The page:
There are multiple kinds of swamp coolers, and there most certainly are types that work marvelously in high humidity areas, and they’ve been around since I was a kid, and there are some in Southern mansions dating back to the mid or early 1800’s that are still in operation and still working perfectly today, and in very high humidity areas.

You are correct that the direct type doesn’t work as EXPECTED in high humidity areas, but the indirect type works perfectly, and will actually dehumidify the air. It uses a heat exchanger much like an air conditioner, and the moist air is exhausted back outside. Mine is the indirect type, but that being said, even the direct type can be effective in high humidity areas if used correctly, and while they won’t dehumidify the air, they won’t add moisture either because any added moisture will be exhausted out the other end of the house or vehicle through an open window, door, or vent.

The problems people have with swamp coolers are usually self inflicted. Like a window air conditioner, swamp coolers are meant to be mounted in a window, or placed directly in front of one. If they’re not, they simply won’t work correctly. A portable AC won’t work if it isn’t ducted to the outside either. Exact same principle.

Some AC’s have the option of fresh air or recirculated air. That is the same difference between a direct & an indirect swamp cooler, the latter being the recirculate mode. On fresh, an AC will work better with a window open on the opposite end, same with a direct swamp cooler. On recirculate, you keep the room closed up, same as with an indirect swamp cooler, but all types should be mounted in a window to work properly.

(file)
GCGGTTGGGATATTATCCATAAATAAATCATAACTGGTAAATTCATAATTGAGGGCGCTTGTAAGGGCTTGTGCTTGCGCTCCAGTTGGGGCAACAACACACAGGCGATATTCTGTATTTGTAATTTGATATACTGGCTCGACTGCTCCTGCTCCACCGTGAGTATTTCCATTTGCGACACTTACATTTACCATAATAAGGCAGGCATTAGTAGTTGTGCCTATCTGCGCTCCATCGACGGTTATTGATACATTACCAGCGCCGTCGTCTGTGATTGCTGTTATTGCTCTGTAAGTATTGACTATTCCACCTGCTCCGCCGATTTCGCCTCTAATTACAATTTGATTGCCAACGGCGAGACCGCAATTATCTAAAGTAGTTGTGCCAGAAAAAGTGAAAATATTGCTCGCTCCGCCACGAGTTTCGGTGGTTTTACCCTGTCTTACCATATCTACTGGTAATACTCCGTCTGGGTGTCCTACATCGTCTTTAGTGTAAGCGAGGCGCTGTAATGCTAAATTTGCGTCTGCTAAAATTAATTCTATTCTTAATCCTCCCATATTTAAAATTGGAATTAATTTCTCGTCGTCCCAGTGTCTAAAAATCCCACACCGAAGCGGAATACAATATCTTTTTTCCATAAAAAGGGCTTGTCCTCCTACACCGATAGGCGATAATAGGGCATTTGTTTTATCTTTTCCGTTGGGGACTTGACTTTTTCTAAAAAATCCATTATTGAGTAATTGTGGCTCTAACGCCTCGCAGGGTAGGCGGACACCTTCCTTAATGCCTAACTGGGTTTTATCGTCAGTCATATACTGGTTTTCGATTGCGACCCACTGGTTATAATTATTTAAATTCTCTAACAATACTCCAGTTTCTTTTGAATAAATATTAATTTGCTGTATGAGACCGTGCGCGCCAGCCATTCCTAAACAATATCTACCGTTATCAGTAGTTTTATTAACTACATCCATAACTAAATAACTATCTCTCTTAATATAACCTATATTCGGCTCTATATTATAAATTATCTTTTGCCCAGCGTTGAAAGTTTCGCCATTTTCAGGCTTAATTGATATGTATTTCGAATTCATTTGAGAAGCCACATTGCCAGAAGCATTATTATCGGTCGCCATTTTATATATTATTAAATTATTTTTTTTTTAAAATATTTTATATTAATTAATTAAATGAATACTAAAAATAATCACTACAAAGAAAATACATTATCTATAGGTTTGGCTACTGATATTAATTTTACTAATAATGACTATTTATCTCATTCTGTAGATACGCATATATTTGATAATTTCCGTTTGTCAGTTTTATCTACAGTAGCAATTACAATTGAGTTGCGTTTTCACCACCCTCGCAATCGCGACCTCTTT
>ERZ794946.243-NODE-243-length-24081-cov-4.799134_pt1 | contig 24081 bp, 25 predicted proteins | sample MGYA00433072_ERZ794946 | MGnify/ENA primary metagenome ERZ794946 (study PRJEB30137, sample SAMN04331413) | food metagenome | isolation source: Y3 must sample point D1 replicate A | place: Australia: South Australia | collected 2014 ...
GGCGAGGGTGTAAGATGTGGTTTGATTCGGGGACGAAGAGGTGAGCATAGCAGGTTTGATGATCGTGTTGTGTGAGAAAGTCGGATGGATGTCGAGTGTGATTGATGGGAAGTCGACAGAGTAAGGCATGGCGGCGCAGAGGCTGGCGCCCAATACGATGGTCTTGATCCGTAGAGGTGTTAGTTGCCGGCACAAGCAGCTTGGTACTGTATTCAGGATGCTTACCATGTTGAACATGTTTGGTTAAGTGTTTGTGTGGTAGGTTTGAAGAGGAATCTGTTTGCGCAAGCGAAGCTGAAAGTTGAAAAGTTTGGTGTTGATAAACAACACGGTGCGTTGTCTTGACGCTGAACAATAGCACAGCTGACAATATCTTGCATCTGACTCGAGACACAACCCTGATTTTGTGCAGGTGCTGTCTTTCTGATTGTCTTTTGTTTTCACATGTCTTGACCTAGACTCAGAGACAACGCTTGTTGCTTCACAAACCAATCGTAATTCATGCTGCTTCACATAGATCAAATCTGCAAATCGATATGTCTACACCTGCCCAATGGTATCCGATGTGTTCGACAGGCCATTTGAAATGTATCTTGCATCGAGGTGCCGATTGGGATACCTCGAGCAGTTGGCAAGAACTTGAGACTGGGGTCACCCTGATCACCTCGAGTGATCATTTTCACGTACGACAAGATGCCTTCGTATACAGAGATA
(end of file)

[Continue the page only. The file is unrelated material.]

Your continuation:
While a window mounted indirect swamp cooler will dehumidify the interior, and the direct type does not, it will only add moisture to the air if it has nowhere to exhaust it. With a proper exhaust, the indoor & outdoor humidity will remain the same.

As a nomad, power consumption is important, but if we choose wisely, there are solutions to every problem most of us will ever encounter.

If you study up on it, you’ll find that most, if not all forms of refrigeration and air conditioning are based on evaporative cooling, and that there are just different ways of getting from point A to point B. The only advantage that compressor AC’s have over swamp coolers is that you don’t need to add water, but that convenience comes at the expense of needing much more electricity and nasty refrigerants.

Climate control in a van or RV is easy if you choose the right options. I’ve spent the last 4 summers south of Miami, fairly hot, & very humid, quite comfortably. Three of those were with a swamp cooler, and this last summer was with a closed loop system that uses thermo-electric to heat/cool the coolant running through the heat exchanger. It worked well for the summer, although it didn’t dehumidify as much as my swamp cooler does. The jury’s still out for how well it will work over the winter back up here in Minneapolis & Duluth. I do still have my original equipment in case I need it.


"Never gamble more than you can afford to lose." ~ Dare2Dream

Wow - this is so useful! Thank you!

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You seem to know a lot about this via trial and error I commend you. I know you are explaining how you have this set up in an RV, but would you think it possible to do this in a minivan? I don’t see where a hole would go that the water drips out. And kerosene must need a fan for oxygen circulation just as butane does? A Minivan doesn’t have the ways of fitting a window mounted anything as you lucky RV’s have. I guess it’s not likely to do in a mini van without tearing it apart. Im basically looking for a way to reduce humidity and temperature in my minivan, because of sensitive electronics and hard drives. Thanks for any advice.